Why the Resistance to Prices?
| Peter Klein |
When the quantity demanded exceeds the quantity supplied — causing shortages, delays, congestion, misallocation — the solution is to raise the price. Every freshman economics student knows this. Why, then, are regulators, industry groups, and consumer representatives so often opposed to rationing by the price mechanism? Is it simply Bryan Caplan’s anti-market bias? Is it interest-group politics? Or is there something specific people don’t like, or don’t understand, about prices?
Two examples: (1) Airline landing slots. I worked on this problem with Dorothy Robyn back at the CEA in 2000. The US FAA prices airport landing slots, and access to the air traffic control system, on a per-passenger basis, regardless of time of day, season, overall stress on the system, and so on. In other words, the price charged has no relation to the marginal cost of provision. The obvious solution is some kind of congestion pricing mechanism. But the major players are generally opposed. Mike Giberson provides details on the latest attempt to use prices to reduce air-travel delays. Time-of-day pricing? “We are unalterably, adamantly opposed to it,” says the head of the Air Transport Association, the airlines’ lobby group.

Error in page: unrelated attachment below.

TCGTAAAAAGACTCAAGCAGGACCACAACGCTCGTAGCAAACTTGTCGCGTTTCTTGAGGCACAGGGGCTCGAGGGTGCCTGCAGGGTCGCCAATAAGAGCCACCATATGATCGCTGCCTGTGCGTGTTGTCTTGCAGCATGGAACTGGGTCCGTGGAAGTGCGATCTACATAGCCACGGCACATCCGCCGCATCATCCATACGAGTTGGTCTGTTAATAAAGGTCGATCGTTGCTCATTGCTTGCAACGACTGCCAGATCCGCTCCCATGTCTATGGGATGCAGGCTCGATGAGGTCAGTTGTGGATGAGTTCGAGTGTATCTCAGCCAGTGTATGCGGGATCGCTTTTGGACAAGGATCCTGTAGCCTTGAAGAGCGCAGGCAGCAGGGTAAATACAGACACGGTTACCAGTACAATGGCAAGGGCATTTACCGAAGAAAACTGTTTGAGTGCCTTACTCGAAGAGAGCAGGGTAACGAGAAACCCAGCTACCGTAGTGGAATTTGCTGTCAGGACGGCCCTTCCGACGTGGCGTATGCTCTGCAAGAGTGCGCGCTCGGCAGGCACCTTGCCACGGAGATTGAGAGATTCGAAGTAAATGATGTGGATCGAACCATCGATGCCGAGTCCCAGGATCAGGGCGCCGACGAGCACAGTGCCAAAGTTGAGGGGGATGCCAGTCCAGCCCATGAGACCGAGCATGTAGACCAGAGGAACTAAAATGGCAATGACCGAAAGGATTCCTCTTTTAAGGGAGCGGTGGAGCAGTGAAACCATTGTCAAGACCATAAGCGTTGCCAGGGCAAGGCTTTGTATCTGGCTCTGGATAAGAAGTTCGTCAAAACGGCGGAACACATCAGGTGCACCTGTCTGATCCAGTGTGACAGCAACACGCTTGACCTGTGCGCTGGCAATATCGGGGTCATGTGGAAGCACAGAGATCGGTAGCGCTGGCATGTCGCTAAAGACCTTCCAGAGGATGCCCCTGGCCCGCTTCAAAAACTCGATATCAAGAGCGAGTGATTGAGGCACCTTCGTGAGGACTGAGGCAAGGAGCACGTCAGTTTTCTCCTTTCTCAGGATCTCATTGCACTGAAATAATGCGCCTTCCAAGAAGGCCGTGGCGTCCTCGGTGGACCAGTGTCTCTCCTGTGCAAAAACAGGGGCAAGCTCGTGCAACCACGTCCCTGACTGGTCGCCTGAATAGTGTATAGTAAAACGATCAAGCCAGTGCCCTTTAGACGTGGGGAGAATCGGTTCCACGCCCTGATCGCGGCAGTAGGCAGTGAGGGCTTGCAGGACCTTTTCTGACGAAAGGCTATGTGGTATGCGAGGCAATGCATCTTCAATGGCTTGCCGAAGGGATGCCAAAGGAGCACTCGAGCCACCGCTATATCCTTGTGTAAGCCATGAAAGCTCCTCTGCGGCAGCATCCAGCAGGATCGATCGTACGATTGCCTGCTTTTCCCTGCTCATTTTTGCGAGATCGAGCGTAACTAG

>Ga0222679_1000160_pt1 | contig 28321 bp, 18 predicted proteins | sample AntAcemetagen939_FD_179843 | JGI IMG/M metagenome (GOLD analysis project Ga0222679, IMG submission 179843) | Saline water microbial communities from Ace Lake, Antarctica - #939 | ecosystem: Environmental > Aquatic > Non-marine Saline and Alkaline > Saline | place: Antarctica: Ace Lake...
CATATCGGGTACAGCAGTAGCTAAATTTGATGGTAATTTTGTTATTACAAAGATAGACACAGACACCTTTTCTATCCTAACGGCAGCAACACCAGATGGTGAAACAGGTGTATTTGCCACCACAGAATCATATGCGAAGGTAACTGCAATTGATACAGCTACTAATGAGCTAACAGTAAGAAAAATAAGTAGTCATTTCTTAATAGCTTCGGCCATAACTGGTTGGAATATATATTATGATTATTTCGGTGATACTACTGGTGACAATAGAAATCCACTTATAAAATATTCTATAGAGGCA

(2) Internet bandwidth. The WSJ recently ran a piece on internet congestion. “Its Creators Call Internet Outdated, Offer Remedies,” shouts the headline. Among the solutions considered: better and fatter pipes; faster connections from private networks to backbones; routers that prioritize packets based on file type (video, audio, text). All purely technological remedies. No mention of pricing. What happenend to those Varian and Mackie-Mason papers from the 1990s on real-time auctions and other pricing mechanisms for packet prioritization? Where is it written in stone that “the internet must be free”? (As a friend of mine, head of a major university internet-security team, recently noted, “If each email cost 1 cent to send, spam would disappear overnight.”)